Argentine artist La Chola Poblete received a special mention at the Venice Biennale 2024, selected together with artist Samia Halaby.


La Chola Poblete engages in critical play with histories of colonial representation from a trans Indigenous perspective. Her multivalent art - including watercolor, fabric, and photography - resists the exoticization of Indigenous women while she insists on the power of sexuality. She approaches Western religious iconography and indigenous spiritual practices with a trans and queer flair, inverting power relations with pieces that refer to ancestral knowledge from South America.


The jury that gave the mention to the artist was made up by Julia Bryan-Wilson (United States), Alia Swastika (Indonesia), Chika Okeke-Agulo (Nigeria), Elena Crippa (Italy) and María Inés Rodríguez (Colombia). More than 300 artists competed for the award.

La Chola participates in the 60th edition of the Venice Biennial with her characteristic watercolors. Her work is part of the main exhibition Stranieri Ovunque - Foreigners Everywhere, within the Nucleo Contemporaneo section. This is the first time that La Chola Poblete's work is presented at the Biennale.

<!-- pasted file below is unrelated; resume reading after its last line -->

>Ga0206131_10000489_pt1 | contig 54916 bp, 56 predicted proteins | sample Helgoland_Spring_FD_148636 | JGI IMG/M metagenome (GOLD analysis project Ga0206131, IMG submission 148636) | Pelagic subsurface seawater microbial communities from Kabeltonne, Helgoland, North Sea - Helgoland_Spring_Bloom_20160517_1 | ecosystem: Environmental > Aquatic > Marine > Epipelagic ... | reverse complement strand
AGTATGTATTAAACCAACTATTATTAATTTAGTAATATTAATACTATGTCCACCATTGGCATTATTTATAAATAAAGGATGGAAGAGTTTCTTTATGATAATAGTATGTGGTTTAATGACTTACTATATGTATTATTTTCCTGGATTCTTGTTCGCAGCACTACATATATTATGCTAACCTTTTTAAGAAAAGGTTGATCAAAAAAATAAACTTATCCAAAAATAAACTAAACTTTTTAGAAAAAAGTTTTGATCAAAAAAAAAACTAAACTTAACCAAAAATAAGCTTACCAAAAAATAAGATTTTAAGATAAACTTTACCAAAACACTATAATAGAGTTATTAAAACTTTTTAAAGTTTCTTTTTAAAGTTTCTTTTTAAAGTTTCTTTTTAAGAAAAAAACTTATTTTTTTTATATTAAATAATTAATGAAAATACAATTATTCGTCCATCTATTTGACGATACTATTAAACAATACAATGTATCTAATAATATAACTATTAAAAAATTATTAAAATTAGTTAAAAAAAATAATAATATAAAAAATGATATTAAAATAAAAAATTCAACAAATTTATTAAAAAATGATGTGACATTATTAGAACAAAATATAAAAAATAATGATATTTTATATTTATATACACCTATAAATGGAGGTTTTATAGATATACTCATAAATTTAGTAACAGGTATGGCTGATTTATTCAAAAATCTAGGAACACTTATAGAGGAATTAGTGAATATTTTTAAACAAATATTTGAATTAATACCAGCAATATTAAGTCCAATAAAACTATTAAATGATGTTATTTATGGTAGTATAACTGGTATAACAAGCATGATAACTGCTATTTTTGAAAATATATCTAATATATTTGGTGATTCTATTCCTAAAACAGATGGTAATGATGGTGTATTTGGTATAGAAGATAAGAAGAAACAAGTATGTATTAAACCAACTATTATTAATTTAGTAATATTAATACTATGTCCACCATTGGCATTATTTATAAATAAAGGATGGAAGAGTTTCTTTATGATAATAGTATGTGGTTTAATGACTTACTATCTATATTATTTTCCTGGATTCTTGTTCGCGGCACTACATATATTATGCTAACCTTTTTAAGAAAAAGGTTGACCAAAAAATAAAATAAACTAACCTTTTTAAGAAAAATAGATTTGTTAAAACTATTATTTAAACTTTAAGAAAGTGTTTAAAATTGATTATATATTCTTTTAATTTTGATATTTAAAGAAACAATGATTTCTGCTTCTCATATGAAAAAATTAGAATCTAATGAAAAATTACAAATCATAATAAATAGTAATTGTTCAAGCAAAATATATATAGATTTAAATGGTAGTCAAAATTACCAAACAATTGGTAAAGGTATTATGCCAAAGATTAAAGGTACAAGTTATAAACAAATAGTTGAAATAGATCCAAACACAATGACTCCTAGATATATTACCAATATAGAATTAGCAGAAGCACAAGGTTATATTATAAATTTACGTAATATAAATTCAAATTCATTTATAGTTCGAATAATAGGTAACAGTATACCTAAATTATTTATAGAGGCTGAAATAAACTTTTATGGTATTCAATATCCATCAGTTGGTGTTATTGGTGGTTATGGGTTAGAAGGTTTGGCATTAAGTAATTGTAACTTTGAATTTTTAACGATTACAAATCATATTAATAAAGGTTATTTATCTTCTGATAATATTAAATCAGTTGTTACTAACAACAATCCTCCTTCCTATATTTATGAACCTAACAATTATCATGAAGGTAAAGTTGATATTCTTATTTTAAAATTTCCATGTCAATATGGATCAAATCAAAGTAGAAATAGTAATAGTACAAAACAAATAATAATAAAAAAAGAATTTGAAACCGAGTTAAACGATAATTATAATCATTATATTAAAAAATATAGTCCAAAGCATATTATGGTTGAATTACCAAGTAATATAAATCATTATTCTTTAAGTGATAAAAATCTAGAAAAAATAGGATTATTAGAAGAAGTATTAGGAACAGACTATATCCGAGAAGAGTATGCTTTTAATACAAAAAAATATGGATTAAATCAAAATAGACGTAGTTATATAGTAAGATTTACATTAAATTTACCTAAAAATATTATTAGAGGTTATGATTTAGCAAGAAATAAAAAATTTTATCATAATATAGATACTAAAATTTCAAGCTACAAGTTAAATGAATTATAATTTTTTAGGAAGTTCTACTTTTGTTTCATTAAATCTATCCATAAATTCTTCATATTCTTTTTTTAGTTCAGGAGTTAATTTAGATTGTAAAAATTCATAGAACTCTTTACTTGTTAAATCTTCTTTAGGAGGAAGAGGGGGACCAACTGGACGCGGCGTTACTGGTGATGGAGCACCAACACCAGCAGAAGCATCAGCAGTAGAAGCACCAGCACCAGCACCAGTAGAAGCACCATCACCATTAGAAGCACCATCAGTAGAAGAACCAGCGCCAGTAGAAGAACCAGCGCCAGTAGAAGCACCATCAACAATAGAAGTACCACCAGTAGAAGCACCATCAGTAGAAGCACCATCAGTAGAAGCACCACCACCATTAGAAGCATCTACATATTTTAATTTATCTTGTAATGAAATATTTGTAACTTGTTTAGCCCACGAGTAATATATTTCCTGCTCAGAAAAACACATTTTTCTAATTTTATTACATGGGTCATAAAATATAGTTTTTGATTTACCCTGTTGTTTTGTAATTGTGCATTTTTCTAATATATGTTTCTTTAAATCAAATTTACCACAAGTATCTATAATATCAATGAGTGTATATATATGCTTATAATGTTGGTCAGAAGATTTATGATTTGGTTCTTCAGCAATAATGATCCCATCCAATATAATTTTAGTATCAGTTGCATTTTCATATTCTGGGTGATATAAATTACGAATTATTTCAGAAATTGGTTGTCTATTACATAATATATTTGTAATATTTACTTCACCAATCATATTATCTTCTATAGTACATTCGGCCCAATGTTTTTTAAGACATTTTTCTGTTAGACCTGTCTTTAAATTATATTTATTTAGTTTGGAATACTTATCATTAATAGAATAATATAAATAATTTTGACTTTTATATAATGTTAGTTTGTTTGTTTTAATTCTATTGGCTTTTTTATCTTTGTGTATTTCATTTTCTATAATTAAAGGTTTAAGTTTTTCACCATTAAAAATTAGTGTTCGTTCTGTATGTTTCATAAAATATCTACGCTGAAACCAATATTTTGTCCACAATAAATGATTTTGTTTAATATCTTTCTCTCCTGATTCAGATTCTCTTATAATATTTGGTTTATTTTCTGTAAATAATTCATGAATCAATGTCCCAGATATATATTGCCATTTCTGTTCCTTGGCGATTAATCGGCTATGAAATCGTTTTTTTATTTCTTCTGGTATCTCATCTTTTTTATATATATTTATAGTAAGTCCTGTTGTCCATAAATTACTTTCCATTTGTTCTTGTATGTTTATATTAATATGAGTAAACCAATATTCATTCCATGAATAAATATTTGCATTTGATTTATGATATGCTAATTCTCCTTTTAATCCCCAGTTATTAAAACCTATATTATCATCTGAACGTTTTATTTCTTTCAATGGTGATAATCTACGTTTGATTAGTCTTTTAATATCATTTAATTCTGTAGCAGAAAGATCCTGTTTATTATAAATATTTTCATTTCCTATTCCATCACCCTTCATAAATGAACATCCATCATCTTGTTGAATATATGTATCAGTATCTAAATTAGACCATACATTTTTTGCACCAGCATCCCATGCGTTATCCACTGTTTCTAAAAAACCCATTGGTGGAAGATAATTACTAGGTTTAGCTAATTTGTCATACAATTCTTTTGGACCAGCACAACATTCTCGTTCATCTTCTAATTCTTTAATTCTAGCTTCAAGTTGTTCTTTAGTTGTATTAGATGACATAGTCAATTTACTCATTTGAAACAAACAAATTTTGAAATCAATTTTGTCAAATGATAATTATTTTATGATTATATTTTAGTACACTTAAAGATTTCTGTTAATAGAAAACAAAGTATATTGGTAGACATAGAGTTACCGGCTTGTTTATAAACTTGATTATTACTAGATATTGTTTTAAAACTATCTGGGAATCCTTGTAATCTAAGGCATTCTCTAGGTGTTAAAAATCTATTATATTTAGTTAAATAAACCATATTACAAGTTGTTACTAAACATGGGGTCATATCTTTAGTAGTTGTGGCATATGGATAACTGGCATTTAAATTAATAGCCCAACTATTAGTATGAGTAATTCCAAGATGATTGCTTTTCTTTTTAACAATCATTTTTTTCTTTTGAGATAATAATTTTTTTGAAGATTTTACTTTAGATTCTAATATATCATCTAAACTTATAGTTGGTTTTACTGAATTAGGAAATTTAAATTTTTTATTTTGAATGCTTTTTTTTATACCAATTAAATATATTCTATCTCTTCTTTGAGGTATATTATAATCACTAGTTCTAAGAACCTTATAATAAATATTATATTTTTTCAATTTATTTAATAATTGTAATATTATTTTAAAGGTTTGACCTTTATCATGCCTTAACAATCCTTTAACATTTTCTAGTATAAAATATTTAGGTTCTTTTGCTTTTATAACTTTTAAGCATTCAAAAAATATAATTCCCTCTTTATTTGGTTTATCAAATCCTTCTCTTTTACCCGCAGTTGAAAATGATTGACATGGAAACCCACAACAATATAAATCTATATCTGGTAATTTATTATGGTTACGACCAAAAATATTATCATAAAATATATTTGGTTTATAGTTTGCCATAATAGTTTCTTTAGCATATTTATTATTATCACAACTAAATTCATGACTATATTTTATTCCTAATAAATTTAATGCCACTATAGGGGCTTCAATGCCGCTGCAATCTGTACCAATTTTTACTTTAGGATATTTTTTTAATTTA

In words of historian and curator María Amalia García: “La Chola Poblete is a transdisciplinary artist who works with performance, video art, photography, painting, and objects: through a sophisticated queer imagery, she recovers ancestral knowledge from the South American territories. La Chola Poblete’s large-scale watercolours exhibit the fluidity derived from her identity. A flood of hybrid beings coexist with abstract, religious, and pop motifs, among which small reproductions of her works, such as bread masks, are included. Virgins with braids, swords slicing potatoes, and organic forms adorned with penises resonate like songs of resistance. The Virgin is a multifaceted central motif in La Chola Poblete’s oeuvre as she embodies the syncretism between Western culture and indigenous communities. Her Vírgenes Chola series takes up from the mestizo baroque the identification between the Virgin and the goddess Pachamama (Mother Earth to the Andean communities). Also in this series, the enthroned Virgins wear their attributes as pop icons. The performance Chola’s Martyrdom (2014) addresses the social marginalisation of the Bolivian community residing in Argentina, along with the use of evangelisation as a form of emotional and physical torture”.

Related Topics